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August 2012, Volume 42 Number 8 , p 9 - 9


  • Susan A. Salladay PhD, RN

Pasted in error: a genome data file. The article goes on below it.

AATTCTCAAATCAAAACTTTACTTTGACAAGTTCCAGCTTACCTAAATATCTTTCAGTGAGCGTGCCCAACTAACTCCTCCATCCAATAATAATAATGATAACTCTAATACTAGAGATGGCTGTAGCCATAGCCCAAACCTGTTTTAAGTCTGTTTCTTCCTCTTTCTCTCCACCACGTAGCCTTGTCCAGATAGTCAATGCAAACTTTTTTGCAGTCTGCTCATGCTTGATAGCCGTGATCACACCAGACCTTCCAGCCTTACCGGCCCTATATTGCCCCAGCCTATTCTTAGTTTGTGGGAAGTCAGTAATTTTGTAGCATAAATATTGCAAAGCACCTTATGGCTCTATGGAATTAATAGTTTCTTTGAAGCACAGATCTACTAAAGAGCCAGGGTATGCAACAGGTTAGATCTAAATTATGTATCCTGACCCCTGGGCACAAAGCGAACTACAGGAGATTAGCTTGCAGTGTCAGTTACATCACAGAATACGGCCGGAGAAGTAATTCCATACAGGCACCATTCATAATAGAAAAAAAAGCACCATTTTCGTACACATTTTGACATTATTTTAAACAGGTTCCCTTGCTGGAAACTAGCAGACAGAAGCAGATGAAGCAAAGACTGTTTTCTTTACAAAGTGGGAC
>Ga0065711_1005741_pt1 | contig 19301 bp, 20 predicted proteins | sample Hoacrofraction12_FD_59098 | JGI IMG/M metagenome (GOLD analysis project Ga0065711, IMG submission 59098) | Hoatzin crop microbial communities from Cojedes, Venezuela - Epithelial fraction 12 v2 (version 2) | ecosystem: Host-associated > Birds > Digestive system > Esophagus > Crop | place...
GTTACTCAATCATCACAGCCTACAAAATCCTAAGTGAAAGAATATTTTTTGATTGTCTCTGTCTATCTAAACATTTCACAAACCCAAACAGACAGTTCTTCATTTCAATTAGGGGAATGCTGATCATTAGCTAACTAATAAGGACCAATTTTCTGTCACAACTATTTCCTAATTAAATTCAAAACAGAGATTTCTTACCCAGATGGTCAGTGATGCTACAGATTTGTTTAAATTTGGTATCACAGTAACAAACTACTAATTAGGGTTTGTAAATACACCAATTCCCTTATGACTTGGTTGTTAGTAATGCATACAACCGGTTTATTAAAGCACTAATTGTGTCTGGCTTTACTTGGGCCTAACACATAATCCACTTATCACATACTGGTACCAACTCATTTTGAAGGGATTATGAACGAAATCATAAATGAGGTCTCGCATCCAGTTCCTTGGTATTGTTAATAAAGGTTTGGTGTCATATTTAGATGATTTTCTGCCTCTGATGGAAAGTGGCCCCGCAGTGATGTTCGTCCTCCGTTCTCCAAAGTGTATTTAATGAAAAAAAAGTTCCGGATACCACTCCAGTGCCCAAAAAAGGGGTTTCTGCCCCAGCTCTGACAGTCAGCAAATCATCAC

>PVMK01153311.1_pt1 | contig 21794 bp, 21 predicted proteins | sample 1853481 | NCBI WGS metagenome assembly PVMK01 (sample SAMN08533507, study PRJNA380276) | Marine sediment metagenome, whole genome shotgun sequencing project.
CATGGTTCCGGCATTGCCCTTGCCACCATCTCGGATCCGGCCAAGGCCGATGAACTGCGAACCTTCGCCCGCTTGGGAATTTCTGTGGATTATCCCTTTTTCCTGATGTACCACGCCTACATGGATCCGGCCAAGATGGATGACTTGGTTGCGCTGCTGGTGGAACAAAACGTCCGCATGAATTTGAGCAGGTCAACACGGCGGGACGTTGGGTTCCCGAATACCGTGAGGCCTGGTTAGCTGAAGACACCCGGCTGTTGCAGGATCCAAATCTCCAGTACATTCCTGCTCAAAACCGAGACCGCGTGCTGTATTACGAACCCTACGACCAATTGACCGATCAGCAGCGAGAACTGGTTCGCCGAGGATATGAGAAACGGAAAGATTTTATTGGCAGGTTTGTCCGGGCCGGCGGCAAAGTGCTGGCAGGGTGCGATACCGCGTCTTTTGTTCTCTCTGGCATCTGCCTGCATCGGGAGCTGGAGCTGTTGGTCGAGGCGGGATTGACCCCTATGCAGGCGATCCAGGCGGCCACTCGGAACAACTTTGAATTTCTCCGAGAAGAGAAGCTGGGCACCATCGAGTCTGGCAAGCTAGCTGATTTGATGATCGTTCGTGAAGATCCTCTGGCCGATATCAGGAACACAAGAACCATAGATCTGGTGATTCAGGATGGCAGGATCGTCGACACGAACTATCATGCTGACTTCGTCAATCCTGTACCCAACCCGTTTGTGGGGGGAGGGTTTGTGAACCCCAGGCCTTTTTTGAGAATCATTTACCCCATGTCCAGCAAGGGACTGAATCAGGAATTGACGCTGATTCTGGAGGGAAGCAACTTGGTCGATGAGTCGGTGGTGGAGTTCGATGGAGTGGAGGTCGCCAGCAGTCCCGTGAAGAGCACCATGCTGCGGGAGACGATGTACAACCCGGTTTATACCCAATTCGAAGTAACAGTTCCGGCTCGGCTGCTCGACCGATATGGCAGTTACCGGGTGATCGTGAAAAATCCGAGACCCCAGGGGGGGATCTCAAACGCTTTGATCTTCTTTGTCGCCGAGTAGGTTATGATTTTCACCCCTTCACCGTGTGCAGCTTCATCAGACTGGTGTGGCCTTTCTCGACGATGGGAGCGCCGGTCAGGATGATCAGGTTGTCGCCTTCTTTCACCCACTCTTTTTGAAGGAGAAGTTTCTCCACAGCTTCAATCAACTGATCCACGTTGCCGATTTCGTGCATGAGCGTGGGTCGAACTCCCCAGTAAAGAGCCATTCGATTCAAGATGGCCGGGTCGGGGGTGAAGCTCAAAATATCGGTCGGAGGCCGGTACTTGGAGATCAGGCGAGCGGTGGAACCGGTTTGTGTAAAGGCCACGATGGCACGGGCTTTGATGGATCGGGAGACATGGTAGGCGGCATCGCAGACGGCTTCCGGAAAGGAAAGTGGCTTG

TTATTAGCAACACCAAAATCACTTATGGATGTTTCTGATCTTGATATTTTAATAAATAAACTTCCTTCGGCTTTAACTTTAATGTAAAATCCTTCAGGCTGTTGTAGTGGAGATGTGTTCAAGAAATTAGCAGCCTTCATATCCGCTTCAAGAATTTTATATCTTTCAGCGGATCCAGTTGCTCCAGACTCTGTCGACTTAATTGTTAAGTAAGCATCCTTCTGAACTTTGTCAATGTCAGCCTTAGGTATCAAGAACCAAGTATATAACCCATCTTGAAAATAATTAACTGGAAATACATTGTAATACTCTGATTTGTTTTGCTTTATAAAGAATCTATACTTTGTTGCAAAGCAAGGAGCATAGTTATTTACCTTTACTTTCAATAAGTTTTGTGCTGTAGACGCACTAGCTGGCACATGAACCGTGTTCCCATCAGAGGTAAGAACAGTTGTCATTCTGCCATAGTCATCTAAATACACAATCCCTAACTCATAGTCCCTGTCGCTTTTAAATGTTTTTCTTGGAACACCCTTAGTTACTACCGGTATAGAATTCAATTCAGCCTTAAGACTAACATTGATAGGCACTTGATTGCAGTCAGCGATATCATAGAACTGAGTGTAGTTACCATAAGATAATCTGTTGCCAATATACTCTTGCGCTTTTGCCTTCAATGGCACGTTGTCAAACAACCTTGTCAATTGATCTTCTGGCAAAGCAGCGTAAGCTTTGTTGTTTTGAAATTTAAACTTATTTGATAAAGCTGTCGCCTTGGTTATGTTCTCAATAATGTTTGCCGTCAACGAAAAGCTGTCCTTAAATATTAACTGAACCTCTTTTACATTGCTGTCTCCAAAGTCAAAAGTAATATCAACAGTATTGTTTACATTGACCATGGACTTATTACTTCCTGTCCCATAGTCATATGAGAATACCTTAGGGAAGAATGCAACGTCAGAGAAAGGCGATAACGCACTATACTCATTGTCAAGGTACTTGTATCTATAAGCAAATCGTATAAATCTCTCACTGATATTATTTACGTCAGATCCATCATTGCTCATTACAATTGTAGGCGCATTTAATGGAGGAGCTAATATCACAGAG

My patient, 46, has peptic ulcer disease and is positive forH. pylori. Her healthcare provider has prescribed multiple treatment regimens, but nothing seems to work. She was just readmitted with refractory symptoms.When my patient and I were alone in the room, she confided that she often skips her medication and thinks she might have "a little drinking problem." She admitted that she likes the attention she's getting from her husband and caregivers. Then she warned me not to tell her husband or provider what she said because she'd deny everything. Can I advocate for this patient without betraying confidentiality?- R.A., MASS.Keeping secrets for any reason is a dangerous practice for nurses. In this case, doing so would clearly undermine her therapy and threaten her health. Tell her that you can't keep her secrets because doing so would endanger her health and possibly her life. Encourage her to immediately tell her husband and healthcare provider the truth. Offer to be with her as she

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